Although they taste different than saltwater mussels, you can eat river mussels and other freshwater mussels. Regional pollution and environmental laws may provide exceptions to what river mussels you can eat.
Saltwater mussels cling to coastlines using the byssal threads part of their body, while freshwater mussels use their foot to burrow into the beds of rivers and streams. The different methods of movement result in a tender muscular foot for saltwater mussels and a much tougher foot for river mussels. The rougher texture of river mussels does not make river mussels inedible, but you may not like the tough texture.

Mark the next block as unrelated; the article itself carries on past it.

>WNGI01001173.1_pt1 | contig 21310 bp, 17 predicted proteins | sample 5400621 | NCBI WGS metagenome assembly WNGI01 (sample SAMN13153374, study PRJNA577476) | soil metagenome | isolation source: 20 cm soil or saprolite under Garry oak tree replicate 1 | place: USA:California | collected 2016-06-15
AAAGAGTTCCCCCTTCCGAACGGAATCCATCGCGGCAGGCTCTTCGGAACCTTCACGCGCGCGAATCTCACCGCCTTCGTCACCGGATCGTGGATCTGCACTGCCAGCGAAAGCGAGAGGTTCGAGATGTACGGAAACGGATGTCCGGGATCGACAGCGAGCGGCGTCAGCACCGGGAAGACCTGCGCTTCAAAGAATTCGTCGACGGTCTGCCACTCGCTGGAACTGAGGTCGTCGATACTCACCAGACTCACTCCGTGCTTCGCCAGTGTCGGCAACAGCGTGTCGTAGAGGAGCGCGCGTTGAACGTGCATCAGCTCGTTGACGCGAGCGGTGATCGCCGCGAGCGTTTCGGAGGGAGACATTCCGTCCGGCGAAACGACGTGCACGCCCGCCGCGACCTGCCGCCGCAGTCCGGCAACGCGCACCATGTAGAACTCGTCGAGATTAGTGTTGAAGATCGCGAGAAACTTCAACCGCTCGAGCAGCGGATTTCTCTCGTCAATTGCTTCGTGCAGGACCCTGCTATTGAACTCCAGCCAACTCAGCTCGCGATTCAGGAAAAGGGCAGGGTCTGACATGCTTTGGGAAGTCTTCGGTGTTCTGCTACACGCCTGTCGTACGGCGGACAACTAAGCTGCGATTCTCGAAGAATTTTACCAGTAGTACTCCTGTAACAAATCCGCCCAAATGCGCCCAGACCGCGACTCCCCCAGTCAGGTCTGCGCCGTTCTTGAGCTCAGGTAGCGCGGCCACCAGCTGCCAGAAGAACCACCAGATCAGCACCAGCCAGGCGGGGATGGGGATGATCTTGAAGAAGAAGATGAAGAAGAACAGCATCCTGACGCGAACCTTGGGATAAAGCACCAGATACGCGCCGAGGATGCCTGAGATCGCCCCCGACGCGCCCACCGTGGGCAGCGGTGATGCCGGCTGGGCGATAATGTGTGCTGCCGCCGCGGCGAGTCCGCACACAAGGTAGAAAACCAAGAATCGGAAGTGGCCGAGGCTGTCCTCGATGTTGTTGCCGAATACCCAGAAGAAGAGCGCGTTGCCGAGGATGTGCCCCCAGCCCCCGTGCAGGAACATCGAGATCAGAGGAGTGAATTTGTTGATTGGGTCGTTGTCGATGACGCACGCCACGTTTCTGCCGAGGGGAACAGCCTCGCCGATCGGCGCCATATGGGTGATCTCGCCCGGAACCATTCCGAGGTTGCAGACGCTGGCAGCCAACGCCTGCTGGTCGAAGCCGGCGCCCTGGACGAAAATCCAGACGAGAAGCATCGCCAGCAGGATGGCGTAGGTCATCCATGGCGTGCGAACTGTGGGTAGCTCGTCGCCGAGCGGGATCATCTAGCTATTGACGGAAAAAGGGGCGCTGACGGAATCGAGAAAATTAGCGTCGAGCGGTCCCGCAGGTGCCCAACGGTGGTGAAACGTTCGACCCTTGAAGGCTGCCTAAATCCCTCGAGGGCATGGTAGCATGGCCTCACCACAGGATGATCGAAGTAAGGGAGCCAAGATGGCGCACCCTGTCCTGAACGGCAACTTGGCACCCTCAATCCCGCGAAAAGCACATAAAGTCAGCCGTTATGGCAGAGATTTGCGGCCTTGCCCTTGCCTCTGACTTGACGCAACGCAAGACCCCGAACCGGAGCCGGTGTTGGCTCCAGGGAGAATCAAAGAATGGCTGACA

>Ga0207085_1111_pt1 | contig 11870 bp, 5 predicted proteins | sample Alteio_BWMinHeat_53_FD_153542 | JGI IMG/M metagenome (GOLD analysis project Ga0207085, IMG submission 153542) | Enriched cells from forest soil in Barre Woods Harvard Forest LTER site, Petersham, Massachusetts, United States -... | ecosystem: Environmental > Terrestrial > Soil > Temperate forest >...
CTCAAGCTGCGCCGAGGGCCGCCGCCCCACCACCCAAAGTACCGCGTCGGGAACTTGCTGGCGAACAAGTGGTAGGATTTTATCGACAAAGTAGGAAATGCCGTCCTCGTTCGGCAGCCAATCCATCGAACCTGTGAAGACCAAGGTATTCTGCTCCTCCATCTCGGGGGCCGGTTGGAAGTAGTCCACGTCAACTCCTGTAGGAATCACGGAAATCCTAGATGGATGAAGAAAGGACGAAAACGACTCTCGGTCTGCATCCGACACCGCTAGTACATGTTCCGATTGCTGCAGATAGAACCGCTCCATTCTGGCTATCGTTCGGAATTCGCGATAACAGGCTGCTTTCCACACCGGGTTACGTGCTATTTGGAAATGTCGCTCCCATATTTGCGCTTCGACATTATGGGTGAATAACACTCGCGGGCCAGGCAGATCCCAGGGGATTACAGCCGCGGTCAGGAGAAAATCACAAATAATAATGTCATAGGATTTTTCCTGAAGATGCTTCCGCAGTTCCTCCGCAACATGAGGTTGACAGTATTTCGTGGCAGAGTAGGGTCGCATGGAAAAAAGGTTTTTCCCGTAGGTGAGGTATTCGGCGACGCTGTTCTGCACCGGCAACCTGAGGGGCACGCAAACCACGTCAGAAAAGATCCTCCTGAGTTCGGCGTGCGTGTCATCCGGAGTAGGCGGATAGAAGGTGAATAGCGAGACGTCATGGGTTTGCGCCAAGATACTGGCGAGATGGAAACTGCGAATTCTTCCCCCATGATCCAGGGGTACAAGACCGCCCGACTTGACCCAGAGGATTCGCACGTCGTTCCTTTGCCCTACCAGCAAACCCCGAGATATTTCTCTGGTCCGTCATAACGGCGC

Due to their burrowing habits, the freshwater mussels store pollution materials, such as metals, in the soft tissues and foot. Eating mussels that are contaminated with toxins can make you ill. But the danger of eating contaminated mussels also exists in saltwater mussels, meaning that river mussels are not unique in this potential danger.
Environment and Law
Almost half of all species of freshwater mussels are considered endangered species, according to the University of Massachusetts Amherst's website. As a result, some species of river mussels are protected by law and depending on regional law, are illegal to consume.